Road test Mazda CX-3 Sport Nav SkyactivD

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There’s little argument that UK car buyers have embraced the concept of the compact crossover with open arms. Now Mazda have joined the party with the new CX-3.

For the uninitiated, a crossover is a car with SUV styling, but with family hatch­back running costs and practicality.

Front-runner Nissan’s popular Qashqai sold 49,909 units last year, and their smaller model the Juke 39,260. 2015’s figures show the former nestled comfortably in the top five so far and it seems like every second car I see 
nowadays has a high roof, chunky tyres, and a question mark over its off­road 
capabilities.

The charms of the category had managed to pass me by, that is until someone dropped off a set of keys for a Mazda CX­-3 for a road test. Now I’m a convert. A good car is – after all – a good car, and while the marketing of crossovers leaves me cold, this is a very good car indeed.

The CX-3 is the smaller of Mazda’s crossover line­up, but shares a distinct family resemblance with big brother the CX-5 in profile. The styling is a 
little sharper, especially at the front end, and our test car, with Sport Nav trim in Arctic White looks particularly 
arresting, the 18-inch gunmetal grey alloy wheels, black bumpers and chrome accents and grille detailing 
providing a contrast that makes the Mazda’s sharp styling even more 
dramatic.

The interior is equally stylish. The black leather and cloth seats are some of the most comfortable I’ve parked my behind in. There’s chrome, high-gloss red and piano black detailing sprinkled around the cabin and the dashboard, driver’s console and steering wheel are black leather with red stitching. It’s got an excellent BOSE stereo system and all the vents, dials and switches blend seamlessly into the lines of the dashboard. In this, the top trim level, the CX­-3 feels every inch the premium car in terms of comfort, ergonomics and build quality.

The CX­-3 shares a platform with Mazda’s Fiesta­ competitor the Mazda2, so leg­room is limited in the rear seats, but the designers have managed to cram in a reasonably sized boot, with a clever hidden compartment to store the various electricals that the modern man or woman about town can’t leave the house without.

The touch­screen ‘info­tainment’ system is responsive and easy to use, but one of my only gripes with the car is the visual design of the interface. Instead of clean, high-definition icons and backgrounds, the marketeers seem to have convinced the designers to overlay the display with a ‘distressed’ texture. The effect just muddies the display and in a cabin where everything is slick, clear and modern, it jars to have a sat­nav interface that looks like it belongs in the palm of Jennifer Lawrence as she picks her way across a post-apocalyptic teen movie set.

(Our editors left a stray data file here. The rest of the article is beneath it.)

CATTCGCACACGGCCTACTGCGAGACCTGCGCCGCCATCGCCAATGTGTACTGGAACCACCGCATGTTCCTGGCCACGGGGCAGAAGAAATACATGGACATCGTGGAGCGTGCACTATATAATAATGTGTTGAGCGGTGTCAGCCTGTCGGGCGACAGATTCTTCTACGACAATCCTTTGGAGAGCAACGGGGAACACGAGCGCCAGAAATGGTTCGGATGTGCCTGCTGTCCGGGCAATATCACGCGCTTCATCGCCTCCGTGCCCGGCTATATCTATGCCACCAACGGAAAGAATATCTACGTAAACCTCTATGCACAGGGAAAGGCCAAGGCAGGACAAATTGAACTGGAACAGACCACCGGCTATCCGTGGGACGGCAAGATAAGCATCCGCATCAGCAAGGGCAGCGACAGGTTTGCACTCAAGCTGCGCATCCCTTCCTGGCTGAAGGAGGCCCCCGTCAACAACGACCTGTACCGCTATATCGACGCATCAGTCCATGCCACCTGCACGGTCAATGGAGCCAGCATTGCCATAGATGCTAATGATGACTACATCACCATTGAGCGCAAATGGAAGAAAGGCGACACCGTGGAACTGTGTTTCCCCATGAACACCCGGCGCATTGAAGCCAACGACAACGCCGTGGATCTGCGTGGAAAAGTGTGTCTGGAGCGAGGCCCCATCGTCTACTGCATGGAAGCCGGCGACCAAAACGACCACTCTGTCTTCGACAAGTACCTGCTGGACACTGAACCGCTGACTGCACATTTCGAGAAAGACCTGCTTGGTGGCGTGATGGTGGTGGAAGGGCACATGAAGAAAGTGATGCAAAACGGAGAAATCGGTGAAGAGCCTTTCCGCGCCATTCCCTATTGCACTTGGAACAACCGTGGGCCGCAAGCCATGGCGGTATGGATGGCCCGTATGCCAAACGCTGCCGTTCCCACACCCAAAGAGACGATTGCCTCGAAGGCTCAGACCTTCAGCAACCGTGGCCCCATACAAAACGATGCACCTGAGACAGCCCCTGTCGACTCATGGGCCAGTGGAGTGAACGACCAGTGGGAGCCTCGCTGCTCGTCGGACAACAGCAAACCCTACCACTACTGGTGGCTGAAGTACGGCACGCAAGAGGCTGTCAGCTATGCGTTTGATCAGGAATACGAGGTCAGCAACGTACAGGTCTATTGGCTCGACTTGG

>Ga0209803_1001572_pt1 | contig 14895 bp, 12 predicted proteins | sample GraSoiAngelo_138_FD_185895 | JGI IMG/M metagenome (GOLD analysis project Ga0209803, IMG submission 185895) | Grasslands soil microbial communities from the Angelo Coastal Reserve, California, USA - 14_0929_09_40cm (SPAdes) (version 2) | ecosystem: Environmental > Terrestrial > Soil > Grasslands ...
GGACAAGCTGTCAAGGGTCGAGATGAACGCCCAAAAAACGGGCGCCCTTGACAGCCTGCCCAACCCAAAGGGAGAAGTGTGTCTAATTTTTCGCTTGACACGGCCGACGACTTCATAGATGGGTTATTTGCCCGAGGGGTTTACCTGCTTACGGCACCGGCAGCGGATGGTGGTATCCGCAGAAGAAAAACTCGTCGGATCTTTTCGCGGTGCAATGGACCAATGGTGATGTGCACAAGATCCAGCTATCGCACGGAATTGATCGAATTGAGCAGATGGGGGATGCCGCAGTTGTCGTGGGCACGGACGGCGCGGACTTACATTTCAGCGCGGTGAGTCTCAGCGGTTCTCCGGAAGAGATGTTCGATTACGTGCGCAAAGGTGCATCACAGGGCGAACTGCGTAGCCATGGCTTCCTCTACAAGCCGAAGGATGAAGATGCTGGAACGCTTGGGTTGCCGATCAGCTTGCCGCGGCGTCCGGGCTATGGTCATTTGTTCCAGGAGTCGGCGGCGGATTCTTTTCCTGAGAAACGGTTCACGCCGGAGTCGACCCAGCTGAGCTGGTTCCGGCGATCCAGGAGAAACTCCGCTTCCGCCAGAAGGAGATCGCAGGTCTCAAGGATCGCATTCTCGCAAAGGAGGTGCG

Push the start/stop button – the traditional method has been ditched for key­less entry – and you’re rewarded with a growl from the 1.5-litre Sky­activ­D engine which outputs 105bhp and returns 70.6 mpg combined. It’s very nippy around town for a diesel, and comfortable cruising at higher speeds as well – although I did find I had to drop the six­-speed gearbox down to fifth a couple of times on the motorway.

Changing gear is a pleasant experience, with a chunky, short­shift gear­stick that feels straight out of an MX-5, and the handling is nothing short of brilliant. The suspension is firm and the steering is tuned to perfection. Add the short wheelbase into the mix and you’ve got a car that looks like a mini­SUV, handles like a sports car on the B­roads and a Fiesta in the city.

Will it catch the Nissan Juke in terms of sales? Only time will tell. Will it tempt yet more buyers away from more traditional hatch­backs and saloons? Well, It’s pricier than a Fiesta or Corsa, but cheaper than a similarly top-­spec Focus or Astra. Given it’s somewhere in between in terms of size I’d say that’s about right. If you cross my palms with silver I’d also say anyone who test drives the CX-­3 will be convinced if they were on the fence about crossovers before – so long as they aren’t expecting many rear passengers.

All of the benefits of a great-driving family hatch, with a little less rear legroom and a little extra headroom.

Fast Facts

Price: £21,895

Engine: 1.5-litre turbodiesel producing 105bhp and 199lb/ft

Transmission: Six-speed manual driving front wheels

Performance: Top speed 110mph, 0-62mph in 10.1 seconds

Economy: 70.6mpg combined

Emissions: 105g/km of CO2